The physical structure is said to reference the modernism of Mies van der Rohe as well as the tradition of Chicago architecture. The museum opened at its new location June 21–22, 1996, with a 24-hour event that drew more than 25,000 visitors. For its 50th anniversary in 2017, the museum unveiled a $16 million renovation by architects Johnston Marklee, which redesigned 12,000 square feet within the existing footprint of the original Joseph Paul Kleihues design; the museum operates as a tax-exempt non-profit organization, its exhibitions and operations are member-supported and funded. The board of trustees is composed of 6 officers, 16 life trustees, more than 46 trustees; the current board chair is Michael O'Grady. The museum has a director, who oversees the MCA's staff of about 100. Madeleine Grynsztejn replaced 10-year director Robert F
A house party is a type of party where medium to large groups of people gather at the residence of the party's host. In modern usage, a house party is associated with teenage or young adult crowds, loud music and the consumption of alcohol, marijuana or other recreational drugs; the term has referred to more genteel gatherings at country estates, lasting anywhere from several days to weeks, as well as rent parties held by African Americans in Harlem during the early Jazz Age. A house party might be organized several months, or down to just a few hours, in advance. News of a party is spread by word of mouth, the sending of formal invitations, or on social networking websites like Facebook. In the case of the latter, the host must be careful of how public the information regarding the party is made. There have been cases where hundreds of people have turned up to a party they found out about on the internet without knowing the host causing massive damage to the house or the items within it. In the United Kingdom, such an occurrence may be referred to as a'Skins' party, named after a well-known TV show set in the English city of Bristol focusing on the lives of teenagers who participate in and host such parties.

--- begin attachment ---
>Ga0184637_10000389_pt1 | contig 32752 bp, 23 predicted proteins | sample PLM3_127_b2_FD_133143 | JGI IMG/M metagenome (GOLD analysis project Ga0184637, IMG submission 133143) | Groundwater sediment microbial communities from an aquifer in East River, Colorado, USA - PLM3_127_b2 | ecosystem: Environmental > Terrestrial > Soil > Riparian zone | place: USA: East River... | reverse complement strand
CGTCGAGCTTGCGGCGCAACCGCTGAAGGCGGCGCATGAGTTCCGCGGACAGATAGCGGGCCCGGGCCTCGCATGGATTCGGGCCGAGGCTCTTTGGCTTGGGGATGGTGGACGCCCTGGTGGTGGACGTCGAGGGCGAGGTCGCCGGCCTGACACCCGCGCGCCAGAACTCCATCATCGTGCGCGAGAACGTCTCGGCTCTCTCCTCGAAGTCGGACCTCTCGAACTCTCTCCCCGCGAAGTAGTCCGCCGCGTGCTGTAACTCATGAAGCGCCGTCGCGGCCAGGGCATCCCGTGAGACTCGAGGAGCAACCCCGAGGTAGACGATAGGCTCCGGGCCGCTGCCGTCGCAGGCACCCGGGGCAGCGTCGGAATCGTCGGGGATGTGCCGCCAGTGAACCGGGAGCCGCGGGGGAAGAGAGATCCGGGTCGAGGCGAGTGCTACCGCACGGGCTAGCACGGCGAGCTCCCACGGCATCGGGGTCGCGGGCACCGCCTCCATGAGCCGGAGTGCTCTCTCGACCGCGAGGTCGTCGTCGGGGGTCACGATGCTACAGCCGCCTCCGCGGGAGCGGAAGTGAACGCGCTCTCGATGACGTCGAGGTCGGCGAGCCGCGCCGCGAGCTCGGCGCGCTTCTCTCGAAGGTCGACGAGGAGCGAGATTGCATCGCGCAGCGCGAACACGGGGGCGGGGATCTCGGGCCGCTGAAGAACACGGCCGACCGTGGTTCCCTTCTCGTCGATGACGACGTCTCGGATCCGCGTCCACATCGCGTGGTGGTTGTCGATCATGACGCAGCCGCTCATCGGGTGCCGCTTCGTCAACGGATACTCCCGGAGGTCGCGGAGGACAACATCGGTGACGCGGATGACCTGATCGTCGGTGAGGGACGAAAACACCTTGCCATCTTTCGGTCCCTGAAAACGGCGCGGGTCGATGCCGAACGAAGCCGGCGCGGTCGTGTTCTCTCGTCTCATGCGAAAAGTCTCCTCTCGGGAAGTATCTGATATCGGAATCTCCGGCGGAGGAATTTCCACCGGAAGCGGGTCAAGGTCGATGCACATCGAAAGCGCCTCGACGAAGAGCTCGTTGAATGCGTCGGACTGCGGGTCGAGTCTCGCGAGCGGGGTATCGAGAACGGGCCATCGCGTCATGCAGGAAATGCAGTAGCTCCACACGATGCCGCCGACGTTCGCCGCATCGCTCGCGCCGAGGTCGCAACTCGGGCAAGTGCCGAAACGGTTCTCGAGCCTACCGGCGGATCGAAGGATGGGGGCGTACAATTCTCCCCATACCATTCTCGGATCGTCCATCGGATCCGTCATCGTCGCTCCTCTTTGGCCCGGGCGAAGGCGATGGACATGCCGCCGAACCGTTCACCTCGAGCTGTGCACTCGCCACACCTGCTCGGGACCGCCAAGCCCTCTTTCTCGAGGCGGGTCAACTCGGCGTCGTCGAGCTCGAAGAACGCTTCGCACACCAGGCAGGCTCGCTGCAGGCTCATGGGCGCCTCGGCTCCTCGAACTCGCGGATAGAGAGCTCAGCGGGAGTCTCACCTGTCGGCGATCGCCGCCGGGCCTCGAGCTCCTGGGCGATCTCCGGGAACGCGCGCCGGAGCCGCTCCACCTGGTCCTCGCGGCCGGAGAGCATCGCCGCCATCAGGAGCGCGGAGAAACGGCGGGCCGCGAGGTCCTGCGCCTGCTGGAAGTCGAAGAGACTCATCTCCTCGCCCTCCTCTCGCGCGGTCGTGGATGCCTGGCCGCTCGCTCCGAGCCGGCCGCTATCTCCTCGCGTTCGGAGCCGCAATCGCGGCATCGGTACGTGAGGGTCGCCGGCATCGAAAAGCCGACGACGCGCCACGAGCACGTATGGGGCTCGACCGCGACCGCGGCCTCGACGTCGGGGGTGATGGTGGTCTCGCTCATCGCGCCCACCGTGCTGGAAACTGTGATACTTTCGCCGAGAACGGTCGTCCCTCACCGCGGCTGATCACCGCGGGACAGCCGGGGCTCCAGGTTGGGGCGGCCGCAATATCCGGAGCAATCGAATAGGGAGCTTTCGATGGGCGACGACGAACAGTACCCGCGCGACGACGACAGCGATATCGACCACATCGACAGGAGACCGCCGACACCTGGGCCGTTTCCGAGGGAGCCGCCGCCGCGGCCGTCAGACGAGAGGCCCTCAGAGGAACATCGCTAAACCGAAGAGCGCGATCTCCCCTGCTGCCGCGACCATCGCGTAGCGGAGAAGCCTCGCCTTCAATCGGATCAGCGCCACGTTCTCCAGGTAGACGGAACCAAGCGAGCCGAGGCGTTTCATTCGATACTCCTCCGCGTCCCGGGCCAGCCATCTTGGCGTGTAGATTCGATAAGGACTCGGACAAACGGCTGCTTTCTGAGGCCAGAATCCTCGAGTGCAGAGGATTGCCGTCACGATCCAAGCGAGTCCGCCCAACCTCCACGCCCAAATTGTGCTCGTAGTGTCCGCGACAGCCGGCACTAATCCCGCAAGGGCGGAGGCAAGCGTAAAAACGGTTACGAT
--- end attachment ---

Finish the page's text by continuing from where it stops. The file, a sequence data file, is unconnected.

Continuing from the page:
A person who attends a house party, but has not been invited, is referred to as a "gatecrasher". Such an activity is perceived negatively, although more liberal hosts may permit gatecrashers, depending on their behaviour. In some instances house parties do not attract large crowds, with ten or fewer people are referred to as a'gathering'. An early example of a house party can be seen in the play Mostellaria by the Roman playwright Plautus. In it a young man called. House parties have become a prominent feature in popular movies movies aimed at teenagers. While many have been present before the movie, Animal House is one of the first to properly provide a scene of a house party. In the former Yugoslavia, a sijelo, silo or selo is an evening social gathering at a house; the use of the word sijelo is widespread in Bosnia and Herzegovina. Cocktail party House Party, Inc. House Party Political houseparty Šokačko sijelo, minority festival For Sijelo: Milenko S. Filipović. Among the people, native Yugoslav ethnography: selected writing of Milenko S. Filipović.
Michigan Slavic Publications, Dept. of Slavic Languages and Literatures. P. 97. Norman M. Naimark. Yugoslavia and Its Historians: Understanding the Balkan Wars of the 1990s. Stanford University Press. ISBN 978-0-8047-4594-9